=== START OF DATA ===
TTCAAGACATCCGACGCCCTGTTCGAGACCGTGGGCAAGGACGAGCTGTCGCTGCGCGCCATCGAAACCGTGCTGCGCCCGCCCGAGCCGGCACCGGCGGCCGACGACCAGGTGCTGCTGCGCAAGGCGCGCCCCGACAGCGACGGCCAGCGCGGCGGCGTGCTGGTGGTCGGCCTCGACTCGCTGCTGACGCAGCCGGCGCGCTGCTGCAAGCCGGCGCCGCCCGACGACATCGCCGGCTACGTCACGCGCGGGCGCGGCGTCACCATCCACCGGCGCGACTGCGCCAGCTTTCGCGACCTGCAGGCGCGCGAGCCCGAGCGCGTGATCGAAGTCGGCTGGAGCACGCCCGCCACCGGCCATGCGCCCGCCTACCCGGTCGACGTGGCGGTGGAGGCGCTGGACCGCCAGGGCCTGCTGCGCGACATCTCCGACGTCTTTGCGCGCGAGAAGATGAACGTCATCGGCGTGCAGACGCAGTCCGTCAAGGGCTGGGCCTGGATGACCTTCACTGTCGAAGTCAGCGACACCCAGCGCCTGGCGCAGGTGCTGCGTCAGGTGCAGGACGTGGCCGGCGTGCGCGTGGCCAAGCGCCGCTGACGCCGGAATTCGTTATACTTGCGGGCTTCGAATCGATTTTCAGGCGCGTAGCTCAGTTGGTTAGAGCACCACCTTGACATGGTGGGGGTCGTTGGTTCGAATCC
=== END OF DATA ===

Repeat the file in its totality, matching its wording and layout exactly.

TTCAAGACATCCGACGCCCTGTTCGAGACCGTGGGCAAGGACGAGCTGTCGCTGCGCGCCATCGAAACCGTGCTGCGCCCGCCCGAGCCGGCACCGGCGGCCGACGACCAGGTGCTGCTGCGCAAGGCGCGCCCCGACAGCGACGGCCAGCGCGGCGGCGTGCTGGTGGTCGGCCTCGACTCGCTGCTGACGCAGCCGGCGCGCTGCTGCAAGCCGGCGCCGCCCGACGACATCGCCGGCTACGTCACGCGCGGGCGCGGCGTCACCATCCACCGGCGCGACTGCGCCAGCTTTCGCGACCTGCAGGCGCGCGAGCCCGAGCGCGTGATCGAAGTCGGCTGGAGCACGCCCGCCACCGGCCATGCGCCCGCCTACCCGGTCGACGTGGCGGTGGAGGCGCTGGACCGCCAGGGCCTGCTGCGCGACATCTCCGACGTCTTTGCGCGCGAGAAGATGAACGTCATCGGCGTGCAGACGCAGTCCGTCAAGGGCTGGGCCTGGATGACCTTCACTGTCGAAGTCAGCGACACCCAGCGCCTGGCGCAGGTGCTGCGTCAGGTGCAGGACGTGGCCGGCGTGCGCGTGGCCAAGCGCCGCTGACGCCGGAATTCGTTATACTTGCGGGCTTCGAATCGATTTTCAGGCGCGTAGCTCAGTTGGTTAGAGCACCACCTTGACATGGTGGGGGTCGTTGGTTCGAATCC